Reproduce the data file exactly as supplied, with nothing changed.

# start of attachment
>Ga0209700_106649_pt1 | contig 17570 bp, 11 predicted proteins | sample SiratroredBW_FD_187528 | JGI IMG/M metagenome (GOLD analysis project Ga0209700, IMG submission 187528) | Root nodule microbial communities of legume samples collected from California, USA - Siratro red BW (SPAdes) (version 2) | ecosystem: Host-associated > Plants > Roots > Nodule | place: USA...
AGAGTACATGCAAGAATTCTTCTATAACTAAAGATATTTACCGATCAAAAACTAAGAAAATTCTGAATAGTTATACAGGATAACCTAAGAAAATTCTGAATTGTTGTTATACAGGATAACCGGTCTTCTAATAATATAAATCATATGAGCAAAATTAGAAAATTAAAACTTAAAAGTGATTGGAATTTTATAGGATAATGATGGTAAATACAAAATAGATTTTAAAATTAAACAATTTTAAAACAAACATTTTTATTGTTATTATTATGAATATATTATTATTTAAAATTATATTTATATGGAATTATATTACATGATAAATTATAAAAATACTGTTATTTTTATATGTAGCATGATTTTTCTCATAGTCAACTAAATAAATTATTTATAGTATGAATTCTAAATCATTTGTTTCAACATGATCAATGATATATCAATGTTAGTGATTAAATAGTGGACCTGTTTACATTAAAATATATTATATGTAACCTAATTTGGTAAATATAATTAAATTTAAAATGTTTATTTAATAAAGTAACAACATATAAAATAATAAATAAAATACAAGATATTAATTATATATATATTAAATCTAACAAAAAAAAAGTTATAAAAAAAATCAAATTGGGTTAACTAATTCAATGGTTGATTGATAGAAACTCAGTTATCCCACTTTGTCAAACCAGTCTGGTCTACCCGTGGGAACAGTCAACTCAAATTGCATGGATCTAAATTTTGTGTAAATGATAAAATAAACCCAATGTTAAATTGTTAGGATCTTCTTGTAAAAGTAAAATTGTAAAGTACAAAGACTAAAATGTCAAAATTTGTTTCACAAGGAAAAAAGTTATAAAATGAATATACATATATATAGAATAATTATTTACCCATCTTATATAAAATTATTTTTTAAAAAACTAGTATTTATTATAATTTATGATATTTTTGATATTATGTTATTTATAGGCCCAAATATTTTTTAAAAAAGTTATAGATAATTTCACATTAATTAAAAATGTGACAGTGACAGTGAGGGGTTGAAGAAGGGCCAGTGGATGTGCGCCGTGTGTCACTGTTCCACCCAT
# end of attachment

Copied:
>Ga0209700_106649_pt1 | contig 17570 bp, 11 predicted proteins | sample SiratroredBW_FD_187528 | JGI IMG/M metagenome (GOLD analysis project Ga0209700, IMG submission 187528) | Root nodule microbial communities of legume samples collected from California, USA - Siratro red BW (SPAdes) (version 2) | ecosystem: Host-associated > Plants > Roots > Nodule | place: USA...
AGAGTACATGCAAGAATTCTTCTATAACTAAAGATATTTACCGATCAAAAACTAAGAAAATTCTGAATAGTTATACAGGATAACCTAAGAAAATTCTGAATTGTTGTTATACAGGATAACCGGTCTTCTAATAATATAAATCATATGAGCAAAATTAGAAAATTAAAACTTAAAAGTGATTGGAATTTTATAGGATAATGATGGTAAATACAAAATAGATTTTAAAATTAAACAATTTTAAAACAAACATTTTTATTGTTATTATTATGAATATATTATTATTTAAAATTATATTTATATGGAATTATATTACATGATAAATTATAAAAATACTGTTATTTTTATATGTAGCATGATTTTTCTCATAGTCAACTAAATAAATTATTTATAGTATGAATTCTAAATCATTTGTTTCAACATGATCAATGATATATCAATGTTAGTGATTAAATAGTGGACCTGTTTACATTAAAATATATTATATGTAACCTAATTTGGTAAATATAATTAAATTTAAAATGTTTATTTAATAAAGTAACAACATATAAAATAATAAATAAAATACAAGATATTAATTATATATATATTAAATCTAACAAAAAAAAAGTTATAAAAAAAATCAAATTGGGTTAACTAATTCAATGGTTGATTGATAGAAACTCAGTTATCCCACTTTGTCAAACCAGTCTGGTCTACCCGTGGGAACAGTCAACTCAAATTGCATGGATCTAAATTTTGTGTAAATGATAAAATAAACCCAATGTTAAATTGTTAGGATCTTCTTGTAAAAGTAAAATTGTAAAGTACAAAGACTAAAATGTCAAAATTTGTTTCACAAGGAAAAAAGTTATAAAATGAATATACATATATATAGAATAATTATTTACCCATCTTATATAAAATTATTTTTTAAAAAACTAGTATTTATTATAATTTATGATATTTTTGATATTATGTTATTTATAGGCCCAAATATTTTTTAAAAAAGTTATAGATAATTTCACATTAATTAAAAATGTGACAGTGACAGTGAGGGGTTGAAGAAGGGCCAGTGGATGTGCGCCGTGTGTCACTGTTCCACCCAT